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Quality of Life Settings to Improve Your MK1 Experience

3 min

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Quality of Life Settings to Improve Your MK1 Experience
Just a few options to optimize your game or avoid unnecessary hassle!

While Mortal Kombat 1 is a fairly straightforward game, it still has quite a few options that can make your life easier, so let's briefly go over some of the most important ones.

Starting with how you interact with the game – the inputs. In the gameplay tab, you'll find a "Release Check" option. This is what's commonly known as negative edge, which means that the game will register release of a button as a press of the button. Getting twice the input might sound nice, but it can also potentially cause issues when you don't have clean inputs or there's an overlap between normal and special moves. Unless you specifically require it for certain techs, it's best to give yourself more control and keep this on "off".

Many people play fighting games on the keyboard, and while the controls set up for gamepads is essentially flawless, the same can't be said for the default keyboard setup. While we all have different hands and keyboards, let me propose this set-up and explain it. For movement, ASD + Space emulates the hitbox setup. This way, each of your movement keys is tied to a specific finger, instead of your middle finger being responsible for both up and down. Block on Shift doesn't impede any of your other functions and should be a comfortable button for your pinky to press, especially for experienced PC players.

Now, about the other buttons. UIO/JKL is a fairly common set up for fighting games on the keyboard, it also helps that J has that nice ridge to let you locate the key quickly. Since throws and Kameo buttons are used most often, they are sitting on the side, for your ring finger. Only a few characters actually utilize the stance switch mechanic, but Y should be a reasonably easy button to hit, even in more intense Nitara combos.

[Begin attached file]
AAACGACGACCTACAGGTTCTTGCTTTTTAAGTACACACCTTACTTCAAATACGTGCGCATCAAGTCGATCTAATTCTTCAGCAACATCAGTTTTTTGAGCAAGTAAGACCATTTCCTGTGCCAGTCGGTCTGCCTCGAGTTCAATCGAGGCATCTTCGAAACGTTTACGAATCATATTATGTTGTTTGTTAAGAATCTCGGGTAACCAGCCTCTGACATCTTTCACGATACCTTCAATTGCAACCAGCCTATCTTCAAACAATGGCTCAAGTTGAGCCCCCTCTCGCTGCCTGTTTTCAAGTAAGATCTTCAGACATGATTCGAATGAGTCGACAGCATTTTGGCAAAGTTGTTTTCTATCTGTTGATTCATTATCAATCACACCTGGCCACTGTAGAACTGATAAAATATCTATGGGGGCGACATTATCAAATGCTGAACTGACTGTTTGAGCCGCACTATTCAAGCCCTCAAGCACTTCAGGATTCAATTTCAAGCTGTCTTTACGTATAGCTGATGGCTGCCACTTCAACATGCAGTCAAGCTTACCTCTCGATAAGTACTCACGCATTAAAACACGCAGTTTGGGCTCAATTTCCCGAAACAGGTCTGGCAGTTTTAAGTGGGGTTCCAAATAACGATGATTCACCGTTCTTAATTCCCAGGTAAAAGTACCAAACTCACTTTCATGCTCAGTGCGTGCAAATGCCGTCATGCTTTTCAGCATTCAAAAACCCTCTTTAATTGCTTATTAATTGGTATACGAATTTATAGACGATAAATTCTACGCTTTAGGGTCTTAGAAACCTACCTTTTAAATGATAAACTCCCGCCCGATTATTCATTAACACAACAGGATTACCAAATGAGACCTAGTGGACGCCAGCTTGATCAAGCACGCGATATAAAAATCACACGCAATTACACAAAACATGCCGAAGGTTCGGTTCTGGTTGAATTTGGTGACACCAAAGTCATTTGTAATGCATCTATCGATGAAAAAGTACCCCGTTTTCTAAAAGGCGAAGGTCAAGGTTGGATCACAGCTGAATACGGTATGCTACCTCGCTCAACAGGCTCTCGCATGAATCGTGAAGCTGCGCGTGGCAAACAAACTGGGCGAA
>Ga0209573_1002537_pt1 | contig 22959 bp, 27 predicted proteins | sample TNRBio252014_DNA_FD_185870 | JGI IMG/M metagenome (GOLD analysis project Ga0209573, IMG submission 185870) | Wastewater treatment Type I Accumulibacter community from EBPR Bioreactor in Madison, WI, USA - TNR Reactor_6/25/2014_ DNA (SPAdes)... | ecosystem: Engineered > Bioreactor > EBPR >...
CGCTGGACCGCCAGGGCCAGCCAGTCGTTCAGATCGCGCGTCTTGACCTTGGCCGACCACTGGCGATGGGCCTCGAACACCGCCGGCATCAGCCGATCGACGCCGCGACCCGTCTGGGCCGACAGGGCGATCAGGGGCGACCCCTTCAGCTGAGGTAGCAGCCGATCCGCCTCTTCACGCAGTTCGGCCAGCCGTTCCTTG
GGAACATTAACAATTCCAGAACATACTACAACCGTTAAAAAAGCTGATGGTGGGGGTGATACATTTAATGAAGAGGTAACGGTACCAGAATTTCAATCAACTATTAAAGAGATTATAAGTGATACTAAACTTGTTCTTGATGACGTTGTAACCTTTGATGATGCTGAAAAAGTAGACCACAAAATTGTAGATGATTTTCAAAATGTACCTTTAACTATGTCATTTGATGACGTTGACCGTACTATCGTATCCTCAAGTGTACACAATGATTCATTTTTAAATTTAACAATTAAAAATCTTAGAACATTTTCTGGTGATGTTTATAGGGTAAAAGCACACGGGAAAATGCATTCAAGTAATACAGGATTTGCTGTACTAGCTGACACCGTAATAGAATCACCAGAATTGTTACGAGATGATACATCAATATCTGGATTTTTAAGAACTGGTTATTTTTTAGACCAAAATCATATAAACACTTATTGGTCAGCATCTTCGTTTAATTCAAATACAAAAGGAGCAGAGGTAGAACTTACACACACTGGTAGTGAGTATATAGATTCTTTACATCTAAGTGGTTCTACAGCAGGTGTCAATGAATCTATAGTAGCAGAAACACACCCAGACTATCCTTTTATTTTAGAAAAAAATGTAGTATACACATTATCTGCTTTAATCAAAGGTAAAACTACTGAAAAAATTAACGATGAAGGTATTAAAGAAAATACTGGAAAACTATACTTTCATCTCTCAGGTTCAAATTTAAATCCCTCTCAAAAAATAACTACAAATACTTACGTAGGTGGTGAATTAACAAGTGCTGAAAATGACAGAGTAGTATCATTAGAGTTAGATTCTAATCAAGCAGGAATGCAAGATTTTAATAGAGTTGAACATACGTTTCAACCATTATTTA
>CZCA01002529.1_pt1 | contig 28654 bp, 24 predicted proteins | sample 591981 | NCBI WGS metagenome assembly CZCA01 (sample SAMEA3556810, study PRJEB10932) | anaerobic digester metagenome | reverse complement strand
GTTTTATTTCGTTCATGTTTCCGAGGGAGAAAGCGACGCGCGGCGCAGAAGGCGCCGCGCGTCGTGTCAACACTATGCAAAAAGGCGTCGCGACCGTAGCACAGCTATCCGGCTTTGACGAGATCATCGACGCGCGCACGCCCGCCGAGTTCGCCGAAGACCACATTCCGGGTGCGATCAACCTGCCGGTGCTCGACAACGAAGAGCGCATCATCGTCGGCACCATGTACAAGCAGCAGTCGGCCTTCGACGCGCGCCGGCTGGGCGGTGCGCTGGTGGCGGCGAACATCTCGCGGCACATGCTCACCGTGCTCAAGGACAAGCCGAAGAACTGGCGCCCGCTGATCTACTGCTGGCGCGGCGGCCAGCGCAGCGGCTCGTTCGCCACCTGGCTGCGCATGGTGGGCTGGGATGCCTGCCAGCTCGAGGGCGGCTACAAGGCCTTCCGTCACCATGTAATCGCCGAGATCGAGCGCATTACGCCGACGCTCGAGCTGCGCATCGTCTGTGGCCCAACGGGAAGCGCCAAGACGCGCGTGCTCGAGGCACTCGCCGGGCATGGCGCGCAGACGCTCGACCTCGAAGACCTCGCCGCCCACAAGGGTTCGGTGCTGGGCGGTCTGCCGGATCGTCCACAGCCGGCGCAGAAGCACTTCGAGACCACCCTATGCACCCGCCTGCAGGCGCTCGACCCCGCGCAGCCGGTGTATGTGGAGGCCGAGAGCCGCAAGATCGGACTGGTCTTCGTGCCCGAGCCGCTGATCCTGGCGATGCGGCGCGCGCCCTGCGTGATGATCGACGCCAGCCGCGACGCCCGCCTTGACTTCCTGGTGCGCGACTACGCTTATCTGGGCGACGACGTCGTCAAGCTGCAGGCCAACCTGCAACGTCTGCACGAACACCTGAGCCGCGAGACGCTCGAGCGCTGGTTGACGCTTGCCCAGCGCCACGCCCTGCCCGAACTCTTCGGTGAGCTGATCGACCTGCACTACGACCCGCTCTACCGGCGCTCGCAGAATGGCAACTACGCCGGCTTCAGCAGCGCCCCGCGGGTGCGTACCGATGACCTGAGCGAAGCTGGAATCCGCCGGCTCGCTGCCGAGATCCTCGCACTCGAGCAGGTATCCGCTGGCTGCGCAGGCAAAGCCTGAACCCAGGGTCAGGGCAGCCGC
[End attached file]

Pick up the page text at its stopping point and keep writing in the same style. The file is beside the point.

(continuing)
Moving onto Video & Audio, less of a QoL and more of a PSA, your mic and your opponent's mics are on by default. If you don't want the opponents to hear you fart during a combo or don't want to hear their TV in the background, you should set both of these on mute.

Last, we have the graphics settings, and all of this will largely depend on your individual setup. All I can say is that texture quality and shadow quality will have the largest impact on your resources. Past that, much will rest on ambient occlusion and your antialiasing method of choice. If you're using lower end hardware, going for upscaling will give you the best shot at drastically improving the performance, as you will be rendering the game at a much lower resolution and then letting the algorithm upscale it for you.

Hopefully you found something useful in this article, thank you for reading!

This material was created with the support of our Patrons. You can support us!

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